1. Finish Your Novel
A first-time writer needs to have the ENTIRE novel done before approaching an agent or publisher. Print it in proper manuscript format. You can find guidelines in most how-to-write books.
2. Get an Agent
First you have to find the right agents to send your book to. I used Jeff Herman’s Guide to Book Publishers, Editors, and Literary Agents. Jeff had agencies fill out a Q&A which details what they like to represent and what they don’t. Grab a pen and start circling those agencies that sound like they would want to represent your material (obviously you don’t want to waste your money and their time if the agent only represents non-fiction and you have a fiction piece). Once you have a list, then follow proper submission guidelines. Include a ONE-page query note (consisting of a hook to the story you’re writing, why you’re the best one to tell this story, the proposed market for this story, and any publishing credits); the first 50 pages of your novel, double-spaced and free of errors; a brief synopsis (5-6 pages); and a SASE for their response.
Then start sending it out … and sending it out!
Now, that all said, here’s a warning: There are a lot of scam agencies out there. NEVER pay one cent up front for ANYTHING (not a reading fee, not a copying fee, not an editorial/book doctor fee). If you get such a response from an “agent,” immediately toss it into the trash can, because that’s where your money will be going if you fall for that ploy.
So that’s the skinny on “the agent hunt.” Be wily, be persistent, be patient …
3. Accept Rejection, Learn from it, and Move on
One of the worst things for unpublished authors is having their manuscripts returned to them with a rejection. That’s a tough part about writing. Eventually you have to send your baby out into the big, mean world and hope it is not treated too poorly. But it always is. Rejections are a matter of doing business for a writer. Chances are, you will be rejected many times.
How I handled it was by never giving up. You need persistence. I would float out ten query letters to agents. Every time I got a rejection, I would simply send out another batch of letters. That represented another ten chances of getting published, with more chances waiting in the wings. This helped to take the sting out of those many, many, many rejections.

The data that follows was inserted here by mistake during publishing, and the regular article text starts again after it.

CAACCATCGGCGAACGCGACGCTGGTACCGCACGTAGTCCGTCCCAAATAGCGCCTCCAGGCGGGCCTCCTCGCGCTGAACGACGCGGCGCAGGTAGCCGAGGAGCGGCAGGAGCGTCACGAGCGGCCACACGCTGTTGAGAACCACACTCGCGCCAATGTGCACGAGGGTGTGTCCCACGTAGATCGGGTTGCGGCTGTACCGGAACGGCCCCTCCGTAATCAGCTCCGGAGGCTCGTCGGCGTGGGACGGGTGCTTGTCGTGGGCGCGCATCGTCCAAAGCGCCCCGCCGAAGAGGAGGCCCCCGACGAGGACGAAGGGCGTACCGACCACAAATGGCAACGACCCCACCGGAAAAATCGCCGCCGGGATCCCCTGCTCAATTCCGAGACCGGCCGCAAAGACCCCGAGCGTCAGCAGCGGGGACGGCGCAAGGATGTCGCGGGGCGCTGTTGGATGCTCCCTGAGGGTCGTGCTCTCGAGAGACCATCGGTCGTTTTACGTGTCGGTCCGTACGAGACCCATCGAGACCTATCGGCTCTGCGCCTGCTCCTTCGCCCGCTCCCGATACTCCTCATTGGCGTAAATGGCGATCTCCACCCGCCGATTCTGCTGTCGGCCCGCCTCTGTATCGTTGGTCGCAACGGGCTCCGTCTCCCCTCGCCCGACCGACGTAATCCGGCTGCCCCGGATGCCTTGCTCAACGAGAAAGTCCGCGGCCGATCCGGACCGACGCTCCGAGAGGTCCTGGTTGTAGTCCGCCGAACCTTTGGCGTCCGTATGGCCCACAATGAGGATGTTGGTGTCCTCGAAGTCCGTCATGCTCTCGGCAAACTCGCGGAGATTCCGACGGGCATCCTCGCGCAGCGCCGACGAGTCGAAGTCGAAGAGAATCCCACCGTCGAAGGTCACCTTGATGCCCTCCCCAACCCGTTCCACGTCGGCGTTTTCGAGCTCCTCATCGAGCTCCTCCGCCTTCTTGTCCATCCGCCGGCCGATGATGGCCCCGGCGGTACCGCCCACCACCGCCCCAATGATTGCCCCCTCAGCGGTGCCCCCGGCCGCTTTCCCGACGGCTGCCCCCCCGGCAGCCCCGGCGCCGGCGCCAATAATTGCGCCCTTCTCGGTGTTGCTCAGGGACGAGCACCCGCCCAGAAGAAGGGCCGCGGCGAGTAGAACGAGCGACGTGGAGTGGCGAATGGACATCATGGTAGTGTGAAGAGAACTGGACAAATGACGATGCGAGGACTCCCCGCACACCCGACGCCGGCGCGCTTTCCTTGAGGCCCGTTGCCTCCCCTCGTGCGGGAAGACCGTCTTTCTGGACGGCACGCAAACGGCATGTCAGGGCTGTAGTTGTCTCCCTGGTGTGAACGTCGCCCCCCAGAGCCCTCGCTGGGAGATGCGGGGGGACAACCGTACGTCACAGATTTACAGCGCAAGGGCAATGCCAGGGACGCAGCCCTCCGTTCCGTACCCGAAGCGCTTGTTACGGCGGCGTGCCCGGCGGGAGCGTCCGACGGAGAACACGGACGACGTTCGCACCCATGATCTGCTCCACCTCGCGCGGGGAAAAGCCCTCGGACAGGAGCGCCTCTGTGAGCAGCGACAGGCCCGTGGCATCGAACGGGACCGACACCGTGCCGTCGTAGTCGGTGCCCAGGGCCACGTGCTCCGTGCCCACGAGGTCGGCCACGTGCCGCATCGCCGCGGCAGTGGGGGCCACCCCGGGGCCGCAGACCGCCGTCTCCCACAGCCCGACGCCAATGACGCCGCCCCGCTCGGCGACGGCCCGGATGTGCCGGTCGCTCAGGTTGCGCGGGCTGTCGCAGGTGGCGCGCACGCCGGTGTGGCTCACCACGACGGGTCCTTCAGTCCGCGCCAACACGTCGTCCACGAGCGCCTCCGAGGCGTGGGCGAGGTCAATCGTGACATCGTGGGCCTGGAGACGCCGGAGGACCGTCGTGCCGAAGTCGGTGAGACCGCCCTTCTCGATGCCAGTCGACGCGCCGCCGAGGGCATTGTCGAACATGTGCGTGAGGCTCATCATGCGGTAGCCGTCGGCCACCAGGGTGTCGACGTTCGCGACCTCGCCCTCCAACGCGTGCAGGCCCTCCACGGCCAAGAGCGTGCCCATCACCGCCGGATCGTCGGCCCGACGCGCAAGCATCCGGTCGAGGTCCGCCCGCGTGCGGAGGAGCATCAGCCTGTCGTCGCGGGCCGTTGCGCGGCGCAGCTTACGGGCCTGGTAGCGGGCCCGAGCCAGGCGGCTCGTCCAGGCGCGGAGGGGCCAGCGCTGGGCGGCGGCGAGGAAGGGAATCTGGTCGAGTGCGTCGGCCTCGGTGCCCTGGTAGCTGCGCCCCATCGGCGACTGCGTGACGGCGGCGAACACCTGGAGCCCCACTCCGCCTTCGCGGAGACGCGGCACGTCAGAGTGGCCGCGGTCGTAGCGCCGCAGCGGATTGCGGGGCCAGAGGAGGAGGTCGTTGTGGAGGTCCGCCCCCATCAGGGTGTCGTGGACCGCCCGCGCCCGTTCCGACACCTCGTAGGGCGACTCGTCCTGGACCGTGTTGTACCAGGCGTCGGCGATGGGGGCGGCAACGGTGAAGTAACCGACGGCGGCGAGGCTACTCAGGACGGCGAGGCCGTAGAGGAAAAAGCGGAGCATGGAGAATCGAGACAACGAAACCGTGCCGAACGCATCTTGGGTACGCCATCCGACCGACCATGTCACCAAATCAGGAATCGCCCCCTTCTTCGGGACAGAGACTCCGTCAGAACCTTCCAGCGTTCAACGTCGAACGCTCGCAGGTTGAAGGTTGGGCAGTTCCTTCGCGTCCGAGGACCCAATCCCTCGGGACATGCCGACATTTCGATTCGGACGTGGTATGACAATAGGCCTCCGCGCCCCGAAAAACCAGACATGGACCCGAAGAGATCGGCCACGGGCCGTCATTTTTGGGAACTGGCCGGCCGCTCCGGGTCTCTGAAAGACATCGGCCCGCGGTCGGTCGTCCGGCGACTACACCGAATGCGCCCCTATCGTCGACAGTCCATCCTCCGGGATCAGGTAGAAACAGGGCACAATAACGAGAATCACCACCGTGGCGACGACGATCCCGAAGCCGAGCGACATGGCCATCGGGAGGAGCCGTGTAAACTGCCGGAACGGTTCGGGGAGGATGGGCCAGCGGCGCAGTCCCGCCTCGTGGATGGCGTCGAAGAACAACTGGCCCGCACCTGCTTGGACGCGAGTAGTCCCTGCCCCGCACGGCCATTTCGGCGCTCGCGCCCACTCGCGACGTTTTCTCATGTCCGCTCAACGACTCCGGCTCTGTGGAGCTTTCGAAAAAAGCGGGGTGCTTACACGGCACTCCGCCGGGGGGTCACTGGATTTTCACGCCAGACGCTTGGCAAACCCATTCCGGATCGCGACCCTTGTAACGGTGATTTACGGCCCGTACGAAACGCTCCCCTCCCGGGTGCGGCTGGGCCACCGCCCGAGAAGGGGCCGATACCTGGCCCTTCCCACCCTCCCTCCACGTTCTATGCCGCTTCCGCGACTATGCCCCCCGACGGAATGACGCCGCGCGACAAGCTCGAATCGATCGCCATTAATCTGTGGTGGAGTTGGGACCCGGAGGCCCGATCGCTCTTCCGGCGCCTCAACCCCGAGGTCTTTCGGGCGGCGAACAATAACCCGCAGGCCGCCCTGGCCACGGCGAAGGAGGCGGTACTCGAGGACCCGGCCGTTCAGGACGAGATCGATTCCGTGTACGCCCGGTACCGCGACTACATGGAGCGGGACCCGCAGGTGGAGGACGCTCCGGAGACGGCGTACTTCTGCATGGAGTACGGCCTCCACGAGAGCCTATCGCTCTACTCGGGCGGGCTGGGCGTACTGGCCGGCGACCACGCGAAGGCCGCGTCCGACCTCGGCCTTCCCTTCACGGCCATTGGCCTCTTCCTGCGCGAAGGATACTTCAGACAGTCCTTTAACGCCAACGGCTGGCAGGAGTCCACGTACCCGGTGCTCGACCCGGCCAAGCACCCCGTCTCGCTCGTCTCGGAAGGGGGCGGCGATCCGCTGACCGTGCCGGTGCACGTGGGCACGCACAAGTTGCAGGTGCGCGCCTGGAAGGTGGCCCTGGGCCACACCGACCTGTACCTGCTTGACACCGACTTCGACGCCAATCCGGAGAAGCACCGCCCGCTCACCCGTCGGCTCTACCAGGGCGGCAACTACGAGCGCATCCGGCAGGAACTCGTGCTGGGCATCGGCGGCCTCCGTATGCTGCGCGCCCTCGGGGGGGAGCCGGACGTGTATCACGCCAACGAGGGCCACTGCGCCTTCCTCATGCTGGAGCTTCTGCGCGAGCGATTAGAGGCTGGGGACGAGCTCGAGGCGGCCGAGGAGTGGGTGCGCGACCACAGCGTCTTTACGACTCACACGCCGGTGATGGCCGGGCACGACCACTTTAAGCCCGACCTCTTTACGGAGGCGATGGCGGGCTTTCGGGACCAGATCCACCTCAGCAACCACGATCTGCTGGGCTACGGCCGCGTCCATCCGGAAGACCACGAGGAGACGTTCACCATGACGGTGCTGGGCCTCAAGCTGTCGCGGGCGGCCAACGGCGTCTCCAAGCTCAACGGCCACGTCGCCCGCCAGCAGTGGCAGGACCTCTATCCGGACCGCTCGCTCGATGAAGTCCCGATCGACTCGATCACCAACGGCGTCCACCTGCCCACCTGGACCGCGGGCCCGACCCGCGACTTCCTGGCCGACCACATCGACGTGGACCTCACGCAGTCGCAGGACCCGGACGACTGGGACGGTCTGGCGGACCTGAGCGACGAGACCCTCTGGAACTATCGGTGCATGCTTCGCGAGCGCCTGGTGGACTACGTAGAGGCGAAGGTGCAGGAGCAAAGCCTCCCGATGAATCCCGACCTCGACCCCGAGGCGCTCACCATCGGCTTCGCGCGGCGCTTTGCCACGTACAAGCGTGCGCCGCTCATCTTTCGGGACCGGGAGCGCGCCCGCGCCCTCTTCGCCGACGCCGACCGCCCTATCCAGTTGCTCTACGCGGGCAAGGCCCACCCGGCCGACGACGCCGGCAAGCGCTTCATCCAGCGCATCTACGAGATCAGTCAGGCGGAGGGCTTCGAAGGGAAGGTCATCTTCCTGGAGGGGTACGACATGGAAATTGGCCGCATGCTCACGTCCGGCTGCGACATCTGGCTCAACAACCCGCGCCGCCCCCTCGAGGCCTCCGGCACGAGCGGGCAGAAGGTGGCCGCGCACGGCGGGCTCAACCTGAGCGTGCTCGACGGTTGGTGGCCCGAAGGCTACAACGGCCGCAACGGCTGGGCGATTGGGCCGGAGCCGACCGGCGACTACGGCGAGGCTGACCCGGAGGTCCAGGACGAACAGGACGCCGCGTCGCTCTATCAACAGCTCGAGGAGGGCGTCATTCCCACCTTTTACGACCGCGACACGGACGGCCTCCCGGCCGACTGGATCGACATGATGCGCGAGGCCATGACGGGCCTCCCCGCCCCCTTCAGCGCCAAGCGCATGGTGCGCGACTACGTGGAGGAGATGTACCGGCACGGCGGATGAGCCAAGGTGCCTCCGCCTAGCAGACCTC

4. Identify, Cultivate, and Appreciate a Group of Readers
I get asked a lot about writer’s groups or critique groups. There are different schools of thought on this. I’m on the pro-side of critique groups. I think they provide a valuable way to get feedback on your writing. In fact, I belong to a local writer’s critique group. I started with this group when I was writing short fiction, and after about 20 published novels, I’m still with the same group. They are my proverbial “first readers.” I value their opinion and input. Not a page gets published that is not read and commented upon by them first.
You may not be able to find a good critique group. Start your own. Or at the very least, identify a group of “first readers” that you respect and who will give you honest feedback. Although, yes, you do want to hear that a friend loved what you wrote, you also want to hear what parts of the story work and what parts don’t, what characters are not believable, what actions are illogical, and what detail you overlooked that was obvious to someone not so close to the writing. Even after all these years, my critique group members surprise me with their observations, expertise, and generosity.
5. Read, Write, Persist
Becoming a published author basically boils down to a few key actions: Read, Write, Persist.
Read. Read everything in the genre in which you want to write, but don’t limit yourself. Read broadly. The best teacher of writing is a good book.
Write Every Day. Even if it’s only a few paragraphs, set aside some cracks in time to spoil yourself with the luxury of writing. If you write every day and read every day, your own skills will improve constantly. As you write and stumble on a scene or ponder some technique to develop character, you’ll find the answer in the next book you pick up and read. You’ll hear yourself constantly say, “Oh, that’s how you do that!” So let me repeat: The best way to learn to write is simply to read.
Be Persistent. Once you’re happy with your project, chuck that baby out and keep sending it out there until someone notices. Also allow the power of networking to help you: go to conventions, writing conferences, book signings. Talk to authors, agents, publishers. Sometimes this can be the back door into getting your own work noticed.
So there you have it: read every day, write every day, and persist in your dream.
James Rollins is the pen name of American veterinarian James Paul Czajkowski – born August 20, 1961 – a writer of best-selling, action-adventure, thriller novels. He gave up his veterinary practice in Sacramento, California to be a full-time author.
Rollins is an amateur spelunker and a certified scuba diver. These pastimes have helped him to provide content for some of his earlier novels, which are often set in underground or underwater locations.
Under the nom de plume James Clemens, he has also has published fantasy novels, including Wit’ch Fire, Wit’ch Storm, Wit’ch War, Wit’ch Gate, Wit’ch Star, Shadowfall (2005), and Hinterland (2006)
- Stand-alone adventure novels
- Subterranean (1999)
- Excavation (2000)
- Deep Fathom (2001)
- Amazonia (2002)
- Ice Hunt (2003)
- Indiana Jones and the Kingdom of the Crystal Skull (2008)
- Altar of Eden (2010)
- “SIGMA Force” series
- Sandstorm (2004)
- Map of Bones (2005)
- Black Order (2006)
- The Judas Strain (2007)
- The Last Oracle (2008)
- The Doomsday Key (2009)
- The Devil Colony (2011)
- Bloodline (2012)
- The Eye of God (Scheduled for publication: Summer, 2013)
- “Kids & Adult” series
- Jake Ransom and the Skull King’s Shadow (2009)
- Jake Ransom and the Howling Sphinx (2011)